After later modifications added the hidden character Reptile to the game, the players “ERMACSe” immediately noticed and began to speculate if it is not another character and how to actually unlock it. Studio Midway macro later removed, but the cult of ERMACS, a secret hero hidden from the world, persisted and began to live its own life. Testimonies of the people who unlocked ERMACS appeared, and EGM magazine even issued a “confirmation” from Chief Programmer Ed Boon that ERMACS was a real figure. Of course, none of this was true, but hysteria doesn’t ask.

It wasn’t until 1995 that Midway decided to jump into this set going to Madness Station and added a real character named Ermacs to the Mortal Kombat 3 expansion, as you may know her to this day.


3. Lavender “hysteria”

Although the hysteria around Lavender tends to be a clever example of creepypast-based Internet horror stories, quite a few people considered this myth to be true in the context of its time – again partly due to its origins in Internet antiquity.

The story takes place in 1998, when, following the release of Pokémon Red and Green, there was reportedly a sharp increase in suicides among its child players in Japan. According to the hoax, nothing could be less than a tragedy visit to the game town Lavender. And why? The somewhat horror music here was said to be purposefully programmed to provoke suicidal depression.

The fact is that Lavender had a really horrible musical accompaniment, but the whole superstition is, of course, utter nonsense. On the other hand, it is easy to guess why she seemed quite authentic for some time. Pokémon Red and Green was released in 1998, but in December of the previous year there was an infamous wave of flickering eye attacks in the (now banned) episode of television Pokémon, which became infamous around the world. Lavender is thus just such an extension of a real event into the realm of superstition.

2. Killswitch

The last two legends apply to nonsense from the realm of nonsense, and I probably don’t have to explain it to domestic players, especially in the first example. Hoax named Killswitch refers (apart from the average shooter from 2003) to the alleged Soviet game hit of the same name from 1989, which was supposed to be created by the typically Russian-sounding company “Karvina Corporation” …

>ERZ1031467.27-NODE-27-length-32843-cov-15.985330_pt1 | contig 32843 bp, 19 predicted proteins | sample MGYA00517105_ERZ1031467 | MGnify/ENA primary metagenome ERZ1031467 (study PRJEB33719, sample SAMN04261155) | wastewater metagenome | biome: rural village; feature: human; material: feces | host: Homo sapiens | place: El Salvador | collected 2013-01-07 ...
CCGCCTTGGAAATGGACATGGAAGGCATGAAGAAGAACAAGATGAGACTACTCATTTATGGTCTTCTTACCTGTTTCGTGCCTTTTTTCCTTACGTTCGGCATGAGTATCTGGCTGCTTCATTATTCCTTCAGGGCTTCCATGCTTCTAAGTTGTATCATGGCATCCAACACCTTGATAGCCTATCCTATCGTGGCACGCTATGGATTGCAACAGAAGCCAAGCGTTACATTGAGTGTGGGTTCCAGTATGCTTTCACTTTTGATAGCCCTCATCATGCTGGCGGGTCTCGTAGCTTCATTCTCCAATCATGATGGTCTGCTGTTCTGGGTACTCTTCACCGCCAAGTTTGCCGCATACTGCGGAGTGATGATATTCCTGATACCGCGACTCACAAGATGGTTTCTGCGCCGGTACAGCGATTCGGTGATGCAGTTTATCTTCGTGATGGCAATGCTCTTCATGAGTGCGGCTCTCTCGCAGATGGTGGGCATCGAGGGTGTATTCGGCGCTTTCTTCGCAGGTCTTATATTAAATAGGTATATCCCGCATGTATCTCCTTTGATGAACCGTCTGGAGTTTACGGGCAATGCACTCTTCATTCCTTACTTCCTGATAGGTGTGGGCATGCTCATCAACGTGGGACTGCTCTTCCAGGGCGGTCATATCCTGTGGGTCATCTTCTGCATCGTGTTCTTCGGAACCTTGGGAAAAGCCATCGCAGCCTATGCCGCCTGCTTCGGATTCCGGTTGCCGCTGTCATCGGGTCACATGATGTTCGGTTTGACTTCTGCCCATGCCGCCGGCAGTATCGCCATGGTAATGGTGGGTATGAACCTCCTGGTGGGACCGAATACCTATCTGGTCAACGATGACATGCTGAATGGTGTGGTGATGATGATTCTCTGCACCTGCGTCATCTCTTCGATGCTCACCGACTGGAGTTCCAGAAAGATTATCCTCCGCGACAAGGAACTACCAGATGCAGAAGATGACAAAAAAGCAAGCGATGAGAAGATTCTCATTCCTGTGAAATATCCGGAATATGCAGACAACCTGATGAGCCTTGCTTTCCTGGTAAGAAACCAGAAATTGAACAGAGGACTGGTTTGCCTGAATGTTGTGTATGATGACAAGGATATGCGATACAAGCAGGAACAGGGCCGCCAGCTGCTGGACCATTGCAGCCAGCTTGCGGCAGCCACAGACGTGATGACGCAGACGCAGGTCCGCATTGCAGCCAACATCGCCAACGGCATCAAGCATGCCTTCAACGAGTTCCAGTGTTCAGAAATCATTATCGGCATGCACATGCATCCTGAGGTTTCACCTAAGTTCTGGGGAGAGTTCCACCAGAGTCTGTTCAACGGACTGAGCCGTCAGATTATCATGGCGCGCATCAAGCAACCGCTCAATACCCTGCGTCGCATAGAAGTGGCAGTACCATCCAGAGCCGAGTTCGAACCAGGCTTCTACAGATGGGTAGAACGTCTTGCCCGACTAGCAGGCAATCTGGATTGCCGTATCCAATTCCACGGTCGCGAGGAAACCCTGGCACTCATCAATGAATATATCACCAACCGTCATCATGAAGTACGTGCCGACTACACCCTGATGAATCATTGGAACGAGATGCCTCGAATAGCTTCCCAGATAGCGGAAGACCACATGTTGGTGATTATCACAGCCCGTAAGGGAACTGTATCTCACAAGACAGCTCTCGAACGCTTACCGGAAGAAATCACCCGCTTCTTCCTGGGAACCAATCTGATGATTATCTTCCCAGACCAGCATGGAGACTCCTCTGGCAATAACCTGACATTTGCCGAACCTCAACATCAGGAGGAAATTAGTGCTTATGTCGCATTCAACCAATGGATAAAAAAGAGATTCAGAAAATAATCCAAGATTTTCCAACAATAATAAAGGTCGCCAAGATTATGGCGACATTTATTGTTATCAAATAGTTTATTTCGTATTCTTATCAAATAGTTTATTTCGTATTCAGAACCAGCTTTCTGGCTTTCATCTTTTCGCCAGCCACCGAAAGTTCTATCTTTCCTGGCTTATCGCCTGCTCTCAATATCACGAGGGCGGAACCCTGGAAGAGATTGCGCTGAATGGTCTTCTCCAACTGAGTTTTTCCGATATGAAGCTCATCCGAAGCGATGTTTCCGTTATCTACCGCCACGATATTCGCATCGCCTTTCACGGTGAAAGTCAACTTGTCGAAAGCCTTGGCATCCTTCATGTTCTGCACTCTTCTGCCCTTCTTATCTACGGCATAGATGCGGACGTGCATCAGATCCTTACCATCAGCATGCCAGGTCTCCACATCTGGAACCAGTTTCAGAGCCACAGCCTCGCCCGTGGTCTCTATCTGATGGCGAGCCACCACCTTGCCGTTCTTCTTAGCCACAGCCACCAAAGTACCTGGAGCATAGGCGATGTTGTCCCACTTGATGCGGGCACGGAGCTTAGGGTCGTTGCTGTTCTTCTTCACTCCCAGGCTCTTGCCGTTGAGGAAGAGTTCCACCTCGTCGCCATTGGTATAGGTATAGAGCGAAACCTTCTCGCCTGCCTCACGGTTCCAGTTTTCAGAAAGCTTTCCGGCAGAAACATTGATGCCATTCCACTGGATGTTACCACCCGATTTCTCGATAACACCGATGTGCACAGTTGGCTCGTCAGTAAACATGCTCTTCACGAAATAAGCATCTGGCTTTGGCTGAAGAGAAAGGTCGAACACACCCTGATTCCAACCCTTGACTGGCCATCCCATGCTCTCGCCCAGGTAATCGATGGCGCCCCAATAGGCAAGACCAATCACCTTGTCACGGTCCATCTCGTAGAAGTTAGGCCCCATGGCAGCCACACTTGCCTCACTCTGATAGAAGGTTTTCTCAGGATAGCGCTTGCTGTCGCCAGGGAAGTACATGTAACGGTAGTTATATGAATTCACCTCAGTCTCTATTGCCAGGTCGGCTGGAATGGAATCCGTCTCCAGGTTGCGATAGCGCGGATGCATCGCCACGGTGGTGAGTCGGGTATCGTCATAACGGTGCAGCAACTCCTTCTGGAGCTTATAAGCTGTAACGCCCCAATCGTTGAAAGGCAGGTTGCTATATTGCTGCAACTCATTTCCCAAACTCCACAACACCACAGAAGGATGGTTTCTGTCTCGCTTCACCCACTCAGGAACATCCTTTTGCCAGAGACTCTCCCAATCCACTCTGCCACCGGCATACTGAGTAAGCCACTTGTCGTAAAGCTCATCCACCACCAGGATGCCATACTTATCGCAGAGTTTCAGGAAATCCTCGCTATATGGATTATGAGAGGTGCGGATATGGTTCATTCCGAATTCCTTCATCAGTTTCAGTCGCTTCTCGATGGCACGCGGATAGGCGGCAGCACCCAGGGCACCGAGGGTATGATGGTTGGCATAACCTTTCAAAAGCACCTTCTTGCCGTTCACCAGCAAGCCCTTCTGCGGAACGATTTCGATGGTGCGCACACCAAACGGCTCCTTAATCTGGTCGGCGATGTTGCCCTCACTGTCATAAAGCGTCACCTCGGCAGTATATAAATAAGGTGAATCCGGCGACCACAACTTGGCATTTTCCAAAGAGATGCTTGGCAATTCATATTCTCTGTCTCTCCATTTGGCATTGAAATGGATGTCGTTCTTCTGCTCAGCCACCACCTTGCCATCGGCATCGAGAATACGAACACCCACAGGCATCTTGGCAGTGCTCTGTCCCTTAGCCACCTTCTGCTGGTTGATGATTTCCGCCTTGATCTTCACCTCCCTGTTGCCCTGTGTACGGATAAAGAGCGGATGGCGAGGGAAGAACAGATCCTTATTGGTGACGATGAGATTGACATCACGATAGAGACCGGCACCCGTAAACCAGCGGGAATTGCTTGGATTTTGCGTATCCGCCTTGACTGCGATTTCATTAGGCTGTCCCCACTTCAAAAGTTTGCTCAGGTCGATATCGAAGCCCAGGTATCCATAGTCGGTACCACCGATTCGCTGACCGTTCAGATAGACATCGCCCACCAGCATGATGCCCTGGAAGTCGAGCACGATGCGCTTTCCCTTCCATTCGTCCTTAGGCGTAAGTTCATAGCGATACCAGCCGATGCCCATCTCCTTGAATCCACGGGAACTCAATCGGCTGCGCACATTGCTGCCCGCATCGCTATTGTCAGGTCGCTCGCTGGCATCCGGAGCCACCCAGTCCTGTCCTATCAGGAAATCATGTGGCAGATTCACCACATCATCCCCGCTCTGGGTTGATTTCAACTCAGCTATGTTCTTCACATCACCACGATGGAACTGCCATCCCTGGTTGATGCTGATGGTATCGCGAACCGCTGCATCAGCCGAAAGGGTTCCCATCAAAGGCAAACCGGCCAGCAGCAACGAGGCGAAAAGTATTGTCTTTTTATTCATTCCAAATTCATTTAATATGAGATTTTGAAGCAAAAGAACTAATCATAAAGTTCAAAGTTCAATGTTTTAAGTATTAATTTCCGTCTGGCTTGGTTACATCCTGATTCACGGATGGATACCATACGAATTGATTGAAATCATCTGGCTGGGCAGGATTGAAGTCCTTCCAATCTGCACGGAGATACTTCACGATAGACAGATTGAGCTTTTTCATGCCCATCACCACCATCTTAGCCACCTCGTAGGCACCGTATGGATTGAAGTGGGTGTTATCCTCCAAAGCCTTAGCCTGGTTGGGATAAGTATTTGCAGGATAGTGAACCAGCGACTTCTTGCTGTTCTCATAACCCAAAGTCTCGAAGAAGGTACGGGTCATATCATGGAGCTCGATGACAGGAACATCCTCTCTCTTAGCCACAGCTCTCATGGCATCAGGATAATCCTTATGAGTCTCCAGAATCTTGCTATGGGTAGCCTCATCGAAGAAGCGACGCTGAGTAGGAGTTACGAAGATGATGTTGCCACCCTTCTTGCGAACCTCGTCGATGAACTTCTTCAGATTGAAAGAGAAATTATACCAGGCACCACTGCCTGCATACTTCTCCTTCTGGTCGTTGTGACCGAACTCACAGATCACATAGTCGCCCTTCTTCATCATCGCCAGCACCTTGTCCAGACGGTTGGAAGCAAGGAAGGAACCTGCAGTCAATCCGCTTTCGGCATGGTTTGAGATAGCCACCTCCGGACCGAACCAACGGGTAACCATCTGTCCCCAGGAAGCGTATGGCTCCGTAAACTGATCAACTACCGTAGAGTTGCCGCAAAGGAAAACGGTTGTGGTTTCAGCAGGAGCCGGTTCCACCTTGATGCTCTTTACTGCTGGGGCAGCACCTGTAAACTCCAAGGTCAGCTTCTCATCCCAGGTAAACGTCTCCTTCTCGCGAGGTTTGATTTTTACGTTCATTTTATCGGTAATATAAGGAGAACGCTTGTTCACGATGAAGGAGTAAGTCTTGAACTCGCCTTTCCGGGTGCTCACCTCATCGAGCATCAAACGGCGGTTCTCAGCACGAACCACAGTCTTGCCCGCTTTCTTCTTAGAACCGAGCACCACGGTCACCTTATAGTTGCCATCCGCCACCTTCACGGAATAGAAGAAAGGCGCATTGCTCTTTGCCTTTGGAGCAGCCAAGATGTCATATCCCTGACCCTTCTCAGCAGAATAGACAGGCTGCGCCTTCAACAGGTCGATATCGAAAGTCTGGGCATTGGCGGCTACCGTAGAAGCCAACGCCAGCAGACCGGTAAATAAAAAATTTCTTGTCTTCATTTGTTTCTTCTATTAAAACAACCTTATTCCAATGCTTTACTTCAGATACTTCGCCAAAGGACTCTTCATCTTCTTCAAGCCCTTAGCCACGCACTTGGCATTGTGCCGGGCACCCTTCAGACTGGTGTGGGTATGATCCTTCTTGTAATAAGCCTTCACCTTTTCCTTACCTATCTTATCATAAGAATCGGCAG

Legend has it that the title was a kind of more depressing, survival copy of Mega Man – the player could play for a little girl or a demon, the whole venue was a dirty coal mine and the spirit of the game was similar Eastern promises. In the end, however, the game had to erase itself on your disk, which sounds like something suspiciously appropriate for an unproven legend.

The extremely limited number of self-destructing copies of Killswitch was to reach the United States, which was associated with superstitions about people who bought Killswitch dearly and had only eyes to cry after deletion. The legend still has some understandable roots – Killswitch, as an idea of ​​a crazier variation on the addictiveness of Tetris, was invented in her collection of short stories Melancholy of Mechagirl by writer Catherynne M. Valente. The fictional title obviously attracted even those who had never read anything from it.


1. Polybius

The mysterious arcade was to be a practically identical idea, only on the other side of the barricade Polybius. As a secret government project, it was supposed to cause hallucinations and other psychoactive effects, while the collected data from the effects of the psychoarcade on people were then collected by Men in Black. Of course, no existing version has ever been confirmed by official sources (but maybe that’s what they want us to think!). However, with roots in 1981, this is probably the first similar gaming myth ever.

According to skeptic Brian Dunning, the myth of Polybia probably originated as a hyperbola of the original version of the Tempest arcade, which, due to its miserable treatment, actually caused nausea, dizziness, or even an epileptic seizure. Along with the then FBI raids on some of the arcade games due to fears of gambling, the two events merged into one. Polybius then lived his own life and as a pop culture joke he even got into the animator Wreck-It Ralph.

Today, most of us probably laugh at such ideas as much as possible. However, back in the 1980s, when game culture in America seemed foreign and obscure to most older people, a similar myth did not improve the reputation of the first mass-popular games. Well, even as we learned as a civilization and threw hoaxes behind our heads!


Source: Games by games.tiscali.cz.